One of the most interesting concepts I’ve been arguing with lately is that of mental blocks. If you know me particularly well, and quite possibly even if you do not, you probably know that I very much espouse a “mind over matter” philosophy. Generally speaking, I would suggest that most any human being can exert a certain amount of incorporeal force over his or her being, usually something to the effect of coercing the body into something that its animal instincts might otherwise abhor, such as implanting or ignoring chemical feelings. While science no doubt suggests that there are biological routes that the body might take to accomplish similar functions, I would assert that the spirit can serve to support–or countermand–these functions as well. I have further, more complicated theories as to the nature of such interactions, but they are mostly not relevant to this topic and largely incomplete enough to write about in the first place.
Ignoring the “how’s” or “why’s,” the subject of “what” is largely more practical. As I mentioned, this spiritual exertion can serve to compliment the body’s defenses or make up for a physical weakness. As a few examples, one can use this ability to stamp out an unwanted feeling: lust, pain, jealousy. It can also serve as a “resolve,” and force us to live by or with something even though we can see little reason to do so. From my experience, it can even be used to aid in staving off sickness, and many narratives use phrases such as “too stubborn to die,” which I would argue is essentially the same mechanic.
Of late, some of the more interesting implications of this force have come into my mind. This same force can flat out kill people (“lost their will to live…”), render them cripple or mute, and more commonly, just plain get in the way. This classic “mental block” is perhaps the simplest evidence of the existence of this force. Why do we hesitate when we know that everything is fine? Why do we shirk from the task when we know it is the right thing to do? True, these questions have more obvious, symptomatic answers, like “I’m scared,” but how should “being scared” stop anyone? After all, it’s only an emotion. In other cases, there could even be an external temptation, the whispering voice from the shoulder: a spiritual outsider. Peer pressure, biological reactions: all manner of possible triggers ultimately lead to a decision made by our own human spirits. The devil cannot make you do it, your body does not (well, should not) have dominion over itself, and the neighbor boy cannot force you to play in the street.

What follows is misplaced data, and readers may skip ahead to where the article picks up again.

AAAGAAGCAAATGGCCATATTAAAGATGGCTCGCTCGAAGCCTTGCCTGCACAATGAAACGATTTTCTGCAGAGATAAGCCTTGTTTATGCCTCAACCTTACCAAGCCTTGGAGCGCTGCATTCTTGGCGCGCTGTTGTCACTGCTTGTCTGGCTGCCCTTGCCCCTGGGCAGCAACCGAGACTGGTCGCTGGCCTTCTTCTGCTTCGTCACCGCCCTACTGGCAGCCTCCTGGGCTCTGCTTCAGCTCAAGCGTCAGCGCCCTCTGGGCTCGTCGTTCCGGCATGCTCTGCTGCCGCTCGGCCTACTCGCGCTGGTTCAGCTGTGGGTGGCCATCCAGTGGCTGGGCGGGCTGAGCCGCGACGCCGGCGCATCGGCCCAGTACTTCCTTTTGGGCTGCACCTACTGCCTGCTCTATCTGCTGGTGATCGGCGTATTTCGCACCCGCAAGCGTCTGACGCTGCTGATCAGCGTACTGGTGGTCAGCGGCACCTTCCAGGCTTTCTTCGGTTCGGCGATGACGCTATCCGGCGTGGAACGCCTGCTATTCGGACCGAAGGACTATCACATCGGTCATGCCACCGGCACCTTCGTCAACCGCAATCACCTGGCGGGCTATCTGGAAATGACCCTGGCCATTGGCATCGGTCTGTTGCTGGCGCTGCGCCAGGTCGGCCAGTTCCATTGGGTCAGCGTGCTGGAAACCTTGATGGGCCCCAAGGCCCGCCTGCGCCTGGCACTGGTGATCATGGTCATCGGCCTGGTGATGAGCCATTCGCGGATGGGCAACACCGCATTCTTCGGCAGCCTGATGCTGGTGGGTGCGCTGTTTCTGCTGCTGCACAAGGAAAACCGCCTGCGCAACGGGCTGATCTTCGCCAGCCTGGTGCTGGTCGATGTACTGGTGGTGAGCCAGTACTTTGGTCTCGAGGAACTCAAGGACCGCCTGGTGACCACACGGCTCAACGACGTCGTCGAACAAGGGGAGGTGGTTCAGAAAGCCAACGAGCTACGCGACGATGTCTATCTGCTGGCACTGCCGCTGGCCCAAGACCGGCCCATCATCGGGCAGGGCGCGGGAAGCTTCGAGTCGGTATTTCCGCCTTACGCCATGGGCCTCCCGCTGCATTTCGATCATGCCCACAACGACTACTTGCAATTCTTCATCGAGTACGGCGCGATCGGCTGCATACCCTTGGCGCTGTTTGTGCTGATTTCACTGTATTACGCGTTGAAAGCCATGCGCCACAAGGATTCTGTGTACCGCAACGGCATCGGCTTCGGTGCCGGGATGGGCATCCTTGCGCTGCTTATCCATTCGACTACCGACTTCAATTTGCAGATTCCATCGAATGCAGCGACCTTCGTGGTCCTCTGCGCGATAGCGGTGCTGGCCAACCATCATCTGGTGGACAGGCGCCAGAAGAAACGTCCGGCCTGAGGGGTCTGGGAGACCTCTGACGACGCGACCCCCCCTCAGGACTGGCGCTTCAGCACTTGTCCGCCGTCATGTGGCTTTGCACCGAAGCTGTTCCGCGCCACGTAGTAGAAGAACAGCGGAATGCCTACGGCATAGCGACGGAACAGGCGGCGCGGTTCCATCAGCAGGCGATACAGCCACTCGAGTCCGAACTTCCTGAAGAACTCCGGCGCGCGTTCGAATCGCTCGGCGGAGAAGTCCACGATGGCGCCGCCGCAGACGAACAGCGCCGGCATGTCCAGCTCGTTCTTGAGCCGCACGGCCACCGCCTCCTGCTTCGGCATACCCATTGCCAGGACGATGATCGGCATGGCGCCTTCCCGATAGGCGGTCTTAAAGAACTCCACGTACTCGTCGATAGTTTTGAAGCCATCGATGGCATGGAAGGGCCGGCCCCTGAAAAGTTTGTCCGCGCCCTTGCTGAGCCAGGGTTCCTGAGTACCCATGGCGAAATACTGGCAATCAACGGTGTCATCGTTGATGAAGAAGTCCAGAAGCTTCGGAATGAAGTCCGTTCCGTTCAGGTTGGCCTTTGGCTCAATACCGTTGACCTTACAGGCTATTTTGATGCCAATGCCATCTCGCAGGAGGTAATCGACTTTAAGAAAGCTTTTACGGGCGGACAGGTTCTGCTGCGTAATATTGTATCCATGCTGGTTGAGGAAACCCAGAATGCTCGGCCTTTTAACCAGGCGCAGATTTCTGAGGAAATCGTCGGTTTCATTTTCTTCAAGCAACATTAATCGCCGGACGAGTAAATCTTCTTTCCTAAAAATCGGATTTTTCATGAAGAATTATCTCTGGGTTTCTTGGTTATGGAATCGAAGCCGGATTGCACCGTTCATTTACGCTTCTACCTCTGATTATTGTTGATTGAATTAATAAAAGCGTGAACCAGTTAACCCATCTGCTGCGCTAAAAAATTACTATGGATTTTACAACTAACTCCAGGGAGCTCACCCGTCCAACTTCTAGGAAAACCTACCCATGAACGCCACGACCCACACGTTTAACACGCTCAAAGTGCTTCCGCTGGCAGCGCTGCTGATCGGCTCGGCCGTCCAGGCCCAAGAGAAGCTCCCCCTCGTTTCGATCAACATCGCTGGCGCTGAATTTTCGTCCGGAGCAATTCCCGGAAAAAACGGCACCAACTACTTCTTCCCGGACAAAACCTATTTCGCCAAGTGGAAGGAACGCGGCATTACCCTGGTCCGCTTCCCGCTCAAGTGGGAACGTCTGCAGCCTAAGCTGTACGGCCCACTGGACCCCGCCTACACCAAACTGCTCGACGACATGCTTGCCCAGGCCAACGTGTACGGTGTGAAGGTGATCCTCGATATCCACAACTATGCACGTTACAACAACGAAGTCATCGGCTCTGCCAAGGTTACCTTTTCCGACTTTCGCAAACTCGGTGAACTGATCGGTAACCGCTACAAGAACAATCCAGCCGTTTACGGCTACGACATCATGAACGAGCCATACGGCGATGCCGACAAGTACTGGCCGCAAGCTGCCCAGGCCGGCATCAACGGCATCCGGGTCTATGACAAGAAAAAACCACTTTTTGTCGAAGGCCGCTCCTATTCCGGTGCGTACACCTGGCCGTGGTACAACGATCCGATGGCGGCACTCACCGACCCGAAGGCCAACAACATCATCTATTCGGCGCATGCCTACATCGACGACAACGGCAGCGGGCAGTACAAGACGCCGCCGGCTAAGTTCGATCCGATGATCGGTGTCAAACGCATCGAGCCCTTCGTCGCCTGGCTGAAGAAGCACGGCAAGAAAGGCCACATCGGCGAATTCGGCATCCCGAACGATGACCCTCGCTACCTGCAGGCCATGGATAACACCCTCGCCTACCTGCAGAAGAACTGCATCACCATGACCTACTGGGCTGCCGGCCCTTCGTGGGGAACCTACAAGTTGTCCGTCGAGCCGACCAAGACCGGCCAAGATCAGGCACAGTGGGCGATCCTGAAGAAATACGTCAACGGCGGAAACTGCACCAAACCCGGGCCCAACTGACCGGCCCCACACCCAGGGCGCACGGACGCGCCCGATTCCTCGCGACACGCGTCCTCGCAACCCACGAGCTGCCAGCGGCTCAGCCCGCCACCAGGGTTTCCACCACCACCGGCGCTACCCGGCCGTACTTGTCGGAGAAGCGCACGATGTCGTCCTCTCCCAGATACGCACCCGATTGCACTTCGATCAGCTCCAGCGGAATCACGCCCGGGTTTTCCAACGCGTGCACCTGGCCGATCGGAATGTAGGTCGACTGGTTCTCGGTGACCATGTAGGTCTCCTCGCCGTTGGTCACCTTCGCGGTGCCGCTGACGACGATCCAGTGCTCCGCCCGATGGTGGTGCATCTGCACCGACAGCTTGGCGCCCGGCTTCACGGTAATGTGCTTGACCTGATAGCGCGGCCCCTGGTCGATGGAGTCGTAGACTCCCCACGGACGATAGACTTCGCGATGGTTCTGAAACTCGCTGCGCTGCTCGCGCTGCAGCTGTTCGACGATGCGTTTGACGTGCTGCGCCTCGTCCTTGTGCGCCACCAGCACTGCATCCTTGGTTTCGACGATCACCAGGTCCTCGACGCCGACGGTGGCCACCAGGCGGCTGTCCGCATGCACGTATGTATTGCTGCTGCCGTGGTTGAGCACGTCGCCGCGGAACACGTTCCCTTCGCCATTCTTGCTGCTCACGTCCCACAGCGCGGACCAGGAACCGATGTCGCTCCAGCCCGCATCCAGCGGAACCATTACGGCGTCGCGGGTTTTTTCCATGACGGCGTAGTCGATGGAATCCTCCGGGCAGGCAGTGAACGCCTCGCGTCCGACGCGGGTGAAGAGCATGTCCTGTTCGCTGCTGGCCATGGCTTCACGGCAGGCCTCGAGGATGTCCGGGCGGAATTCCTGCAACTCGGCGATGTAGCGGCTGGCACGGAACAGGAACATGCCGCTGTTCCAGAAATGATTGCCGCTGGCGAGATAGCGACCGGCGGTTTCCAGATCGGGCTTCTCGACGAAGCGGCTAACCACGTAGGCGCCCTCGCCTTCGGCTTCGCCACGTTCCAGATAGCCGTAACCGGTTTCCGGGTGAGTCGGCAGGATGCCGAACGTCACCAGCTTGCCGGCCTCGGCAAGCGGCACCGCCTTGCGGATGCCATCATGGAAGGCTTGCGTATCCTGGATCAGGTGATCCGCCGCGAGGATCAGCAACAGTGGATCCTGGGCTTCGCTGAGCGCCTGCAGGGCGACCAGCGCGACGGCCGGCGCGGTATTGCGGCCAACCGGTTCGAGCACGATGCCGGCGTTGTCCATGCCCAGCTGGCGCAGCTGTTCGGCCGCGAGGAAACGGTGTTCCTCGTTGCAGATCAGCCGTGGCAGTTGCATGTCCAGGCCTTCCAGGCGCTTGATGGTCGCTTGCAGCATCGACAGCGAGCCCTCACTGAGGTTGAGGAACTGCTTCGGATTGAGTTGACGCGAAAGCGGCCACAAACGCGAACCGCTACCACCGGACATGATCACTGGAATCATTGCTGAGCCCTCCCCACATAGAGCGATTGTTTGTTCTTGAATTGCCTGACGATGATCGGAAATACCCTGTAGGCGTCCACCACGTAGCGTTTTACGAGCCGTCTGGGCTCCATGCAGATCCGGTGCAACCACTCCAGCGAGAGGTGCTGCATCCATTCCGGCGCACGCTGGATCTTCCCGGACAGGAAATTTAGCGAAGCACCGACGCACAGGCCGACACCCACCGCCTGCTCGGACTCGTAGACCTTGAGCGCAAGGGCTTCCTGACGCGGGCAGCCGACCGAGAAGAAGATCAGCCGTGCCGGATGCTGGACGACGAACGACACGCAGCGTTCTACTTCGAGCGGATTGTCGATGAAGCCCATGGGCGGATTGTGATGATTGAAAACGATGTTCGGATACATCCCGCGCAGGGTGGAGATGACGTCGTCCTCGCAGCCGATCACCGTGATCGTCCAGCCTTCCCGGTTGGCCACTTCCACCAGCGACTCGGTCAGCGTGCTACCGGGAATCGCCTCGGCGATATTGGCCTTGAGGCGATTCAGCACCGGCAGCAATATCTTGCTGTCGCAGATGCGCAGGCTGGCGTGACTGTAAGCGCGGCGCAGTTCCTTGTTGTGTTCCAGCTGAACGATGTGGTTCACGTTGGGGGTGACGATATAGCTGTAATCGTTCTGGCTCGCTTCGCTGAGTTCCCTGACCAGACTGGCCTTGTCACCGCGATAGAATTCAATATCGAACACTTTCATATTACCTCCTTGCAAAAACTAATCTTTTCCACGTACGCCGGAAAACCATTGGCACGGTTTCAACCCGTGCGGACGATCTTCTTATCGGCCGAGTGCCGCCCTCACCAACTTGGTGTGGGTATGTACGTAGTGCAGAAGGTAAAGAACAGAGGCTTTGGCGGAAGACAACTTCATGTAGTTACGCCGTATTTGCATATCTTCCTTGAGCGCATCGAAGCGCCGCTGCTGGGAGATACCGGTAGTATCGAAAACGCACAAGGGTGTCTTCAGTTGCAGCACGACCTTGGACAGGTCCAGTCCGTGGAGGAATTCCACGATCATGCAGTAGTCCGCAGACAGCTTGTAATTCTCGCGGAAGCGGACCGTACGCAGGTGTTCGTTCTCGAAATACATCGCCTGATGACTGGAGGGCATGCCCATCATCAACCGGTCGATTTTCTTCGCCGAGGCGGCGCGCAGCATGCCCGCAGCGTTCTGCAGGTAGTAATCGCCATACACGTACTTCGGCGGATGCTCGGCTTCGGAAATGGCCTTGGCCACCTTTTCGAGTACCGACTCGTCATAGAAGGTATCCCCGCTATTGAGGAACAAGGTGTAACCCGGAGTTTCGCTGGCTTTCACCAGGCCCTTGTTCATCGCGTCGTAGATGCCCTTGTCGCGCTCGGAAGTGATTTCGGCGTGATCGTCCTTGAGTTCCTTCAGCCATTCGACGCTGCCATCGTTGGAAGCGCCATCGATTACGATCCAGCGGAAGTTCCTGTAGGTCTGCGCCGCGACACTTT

Everything we do, physically, mentally, or spiritually, is the result of a choice that we make at a very fundamental, incorporeal level. We decide to bite back the pain; we ignore the chemical triggers screaming in our brains, and take that last step. We decide that someone is worth loving regardless of how they make us feel at any individual moment. We stave off temptation, and banish the demons from our shoulders, if but for a time. Or… we push back that logical, sensible activity, and stubbornly do the wrong thing in spite of all the externals. We render ourselves unable to concentrate, or make the idea of an activity so foreboding that our bodies develop a chemical reaction to it.
Tomorrow, I will drive down to LeTourneau for the first time in nearly a month and register for classes. On Tuesday, I will attend the first of many classes this semester, and every step of the way, my body will be crying out with an irrational, conditioned loathing for the very activity of maneuvering the car down those harrowing streets, and walking down those too-familiar corridors. I have no real reason to hate, even fear this last semester of mine. I have every logical reason in the world to work hard, get it out of the way easily and move on to bigger and better things, and it should be so simple, but instead I have built myself massive hurdles and set them down all over the race track. Why have I done this to myself… and how do I make me stop?